He reveals that 80 per cent of all phones in Kenya use mediatech processors, which is responsible for overheating and other problems phone users experience. Targeting to satisfy the huge demand for smart phones in Kenya the company has set out to be Kenya’s Samsung in as much as they are currently looking to manufacture in China. ICT has proved to be a force for good in Kenya over the years with innovations in the mobile banking sector even receiving international acclaim. The areas of change in the industry include wireless technologies, small, low-cost computing and storage devices, advanced display technologies, and advancements in battery technologies. 

Internet of things 

Devices around the world, whether it is a Smartphone, a home appliance, or an airplane, include a varying amount of sensors inside them. Most devices are getting more and more computing power. Those sensors and computing devices are increasingly interconnecting via Wi-Fi and other emergent technologies like Li-Fi. IoT is about interconnecting, and creating intelligence from all the devices around us. The world is beginning to have a community of devices talking to each other. Soon your Smartphone, car, office, television and laptop will be having conversations without involving you, they could even go ahead and make decisions that affect you without involving you.

The Engineers Board of Kenya and the Institution of Engineers of Kenya could get in on these global developments by embracing these disruptive technologies and having on board Information and Communications Technology engineers and the other associated engineering professional. The first thing they could be taxed with is to create a proper online portal for these two engineering bodies and a proper electronic voting platform for the Institution. EBK currently does not have a class to recognize professionals even Telecommunications Engineers in as much as ICT and affiliated fields could probably be employing the majority of engineers. Telecommunications is indeed an old branch of engineering going back hundreds of years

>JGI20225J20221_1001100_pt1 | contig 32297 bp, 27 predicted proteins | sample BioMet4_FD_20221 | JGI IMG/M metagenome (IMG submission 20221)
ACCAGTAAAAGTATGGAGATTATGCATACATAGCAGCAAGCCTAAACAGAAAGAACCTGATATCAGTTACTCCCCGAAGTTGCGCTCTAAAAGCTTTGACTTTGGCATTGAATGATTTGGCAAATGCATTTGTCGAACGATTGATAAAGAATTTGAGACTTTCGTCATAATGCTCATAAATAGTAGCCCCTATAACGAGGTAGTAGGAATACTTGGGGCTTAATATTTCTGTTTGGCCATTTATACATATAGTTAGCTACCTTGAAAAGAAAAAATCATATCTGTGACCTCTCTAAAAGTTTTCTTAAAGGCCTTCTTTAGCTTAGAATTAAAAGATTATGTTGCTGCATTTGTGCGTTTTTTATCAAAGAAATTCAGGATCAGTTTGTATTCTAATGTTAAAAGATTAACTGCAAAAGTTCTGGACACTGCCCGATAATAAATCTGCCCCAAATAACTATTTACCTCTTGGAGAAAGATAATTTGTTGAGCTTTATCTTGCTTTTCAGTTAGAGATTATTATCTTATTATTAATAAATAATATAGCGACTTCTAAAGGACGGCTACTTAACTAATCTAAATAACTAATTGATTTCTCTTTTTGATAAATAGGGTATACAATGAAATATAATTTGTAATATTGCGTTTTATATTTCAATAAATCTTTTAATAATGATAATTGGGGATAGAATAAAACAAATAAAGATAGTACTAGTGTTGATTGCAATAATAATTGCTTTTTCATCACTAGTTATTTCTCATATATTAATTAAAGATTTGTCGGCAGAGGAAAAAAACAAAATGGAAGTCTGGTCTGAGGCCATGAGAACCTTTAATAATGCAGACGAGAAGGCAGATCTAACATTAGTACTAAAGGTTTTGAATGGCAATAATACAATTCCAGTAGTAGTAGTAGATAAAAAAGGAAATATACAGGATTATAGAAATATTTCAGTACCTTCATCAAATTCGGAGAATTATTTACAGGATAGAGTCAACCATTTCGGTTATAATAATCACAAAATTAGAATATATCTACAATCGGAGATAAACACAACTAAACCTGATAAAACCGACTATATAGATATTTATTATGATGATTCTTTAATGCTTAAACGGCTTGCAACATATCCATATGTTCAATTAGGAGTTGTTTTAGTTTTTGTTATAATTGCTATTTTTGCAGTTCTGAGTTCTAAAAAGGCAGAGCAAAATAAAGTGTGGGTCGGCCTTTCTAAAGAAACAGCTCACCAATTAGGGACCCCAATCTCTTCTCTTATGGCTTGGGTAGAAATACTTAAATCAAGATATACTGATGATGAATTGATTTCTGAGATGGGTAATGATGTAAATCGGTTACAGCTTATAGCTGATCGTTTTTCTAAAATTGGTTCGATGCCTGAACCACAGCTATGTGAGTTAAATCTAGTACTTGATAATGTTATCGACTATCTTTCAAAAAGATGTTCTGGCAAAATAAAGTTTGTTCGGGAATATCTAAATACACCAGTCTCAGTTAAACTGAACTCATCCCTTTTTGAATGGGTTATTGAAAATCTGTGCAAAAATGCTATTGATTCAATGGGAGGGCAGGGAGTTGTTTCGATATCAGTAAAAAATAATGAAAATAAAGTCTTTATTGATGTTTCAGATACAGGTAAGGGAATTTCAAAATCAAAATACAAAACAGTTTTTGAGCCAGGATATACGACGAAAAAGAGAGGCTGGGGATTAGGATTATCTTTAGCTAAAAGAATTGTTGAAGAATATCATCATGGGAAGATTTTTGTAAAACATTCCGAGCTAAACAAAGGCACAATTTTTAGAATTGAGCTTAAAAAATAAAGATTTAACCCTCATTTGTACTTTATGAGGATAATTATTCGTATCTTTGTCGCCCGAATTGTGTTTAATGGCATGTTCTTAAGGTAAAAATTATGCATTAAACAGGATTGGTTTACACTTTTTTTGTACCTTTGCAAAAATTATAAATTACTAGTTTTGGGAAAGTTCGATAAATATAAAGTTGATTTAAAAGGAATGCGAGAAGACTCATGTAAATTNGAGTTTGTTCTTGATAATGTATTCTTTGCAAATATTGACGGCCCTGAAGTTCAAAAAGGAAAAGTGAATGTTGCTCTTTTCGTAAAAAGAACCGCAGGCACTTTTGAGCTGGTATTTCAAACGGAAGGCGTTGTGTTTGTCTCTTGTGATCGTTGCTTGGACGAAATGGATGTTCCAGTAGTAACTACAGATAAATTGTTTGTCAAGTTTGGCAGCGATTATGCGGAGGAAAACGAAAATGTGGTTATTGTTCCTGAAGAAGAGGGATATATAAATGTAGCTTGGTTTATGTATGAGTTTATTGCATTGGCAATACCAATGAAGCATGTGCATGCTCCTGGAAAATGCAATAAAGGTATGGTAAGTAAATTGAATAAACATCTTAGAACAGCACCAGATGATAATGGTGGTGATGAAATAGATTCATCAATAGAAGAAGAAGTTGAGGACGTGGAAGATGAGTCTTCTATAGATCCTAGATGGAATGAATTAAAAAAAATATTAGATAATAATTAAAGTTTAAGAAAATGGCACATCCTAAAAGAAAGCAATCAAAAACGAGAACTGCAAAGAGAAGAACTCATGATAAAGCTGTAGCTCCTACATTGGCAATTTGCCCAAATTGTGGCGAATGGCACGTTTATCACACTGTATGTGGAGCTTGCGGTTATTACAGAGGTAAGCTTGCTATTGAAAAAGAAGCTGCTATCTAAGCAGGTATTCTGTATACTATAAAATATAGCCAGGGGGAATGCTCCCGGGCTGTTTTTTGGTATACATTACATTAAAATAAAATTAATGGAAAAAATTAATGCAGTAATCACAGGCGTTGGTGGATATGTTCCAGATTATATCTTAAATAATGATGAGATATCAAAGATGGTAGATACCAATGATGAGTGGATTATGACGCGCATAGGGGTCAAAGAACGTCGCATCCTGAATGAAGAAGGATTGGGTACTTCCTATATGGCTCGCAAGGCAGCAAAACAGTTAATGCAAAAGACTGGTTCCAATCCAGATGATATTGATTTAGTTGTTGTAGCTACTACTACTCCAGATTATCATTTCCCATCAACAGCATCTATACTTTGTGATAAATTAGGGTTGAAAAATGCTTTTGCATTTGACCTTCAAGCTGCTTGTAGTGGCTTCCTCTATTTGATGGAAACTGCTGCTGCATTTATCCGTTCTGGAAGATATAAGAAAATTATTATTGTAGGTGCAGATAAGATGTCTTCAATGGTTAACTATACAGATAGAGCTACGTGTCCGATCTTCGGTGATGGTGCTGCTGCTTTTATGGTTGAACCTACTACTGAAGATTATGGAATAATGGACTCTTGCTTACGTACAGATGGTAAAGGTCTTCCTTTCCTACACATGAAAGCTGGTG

Engineers are known as some of the most tech savvy individuals in the world as such it baffles one why the Institution of Engineers of Kenya still votes in an analogue manner. One would imagine the community of engineers would use their ingenuity to put in place a mechanism for online voting. This imagined system would prove so sophisticated that the Independent Elections and Boundaries Commission (IEBC) would come, learn a thing or two, and perhaps ask the engineers to roll out such an advanced system country wide to replace the Biometric Voter Registration kits that show no sign of working any time soon. After all Engineers, solve societal problems.

It is interesting to note that some pundits have observed that automation and digitization in the public spheres of life will help in the existential fight against corruption that Kenya is engaged in. Removing the human component in the process of service delivery they say has the power to render the gods of corruption helpless. Out of such ideas and in the spirit of embracing ICT Integrated Financial Management Information System (IFMIS) was born. It is operational in both the National and County Governments. The system guarantees that each expense is traceable, ‘delivering optimal value to every taxpayer’ the government has said, but has it helped with the wanton pillaging of public coffers?


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Kenya Engineer is the definitive publication of Engineers in East Africa & beyond and the official journal of the Institution of Engineers of Kenya. Kenya Engineer has been in publication since 1972.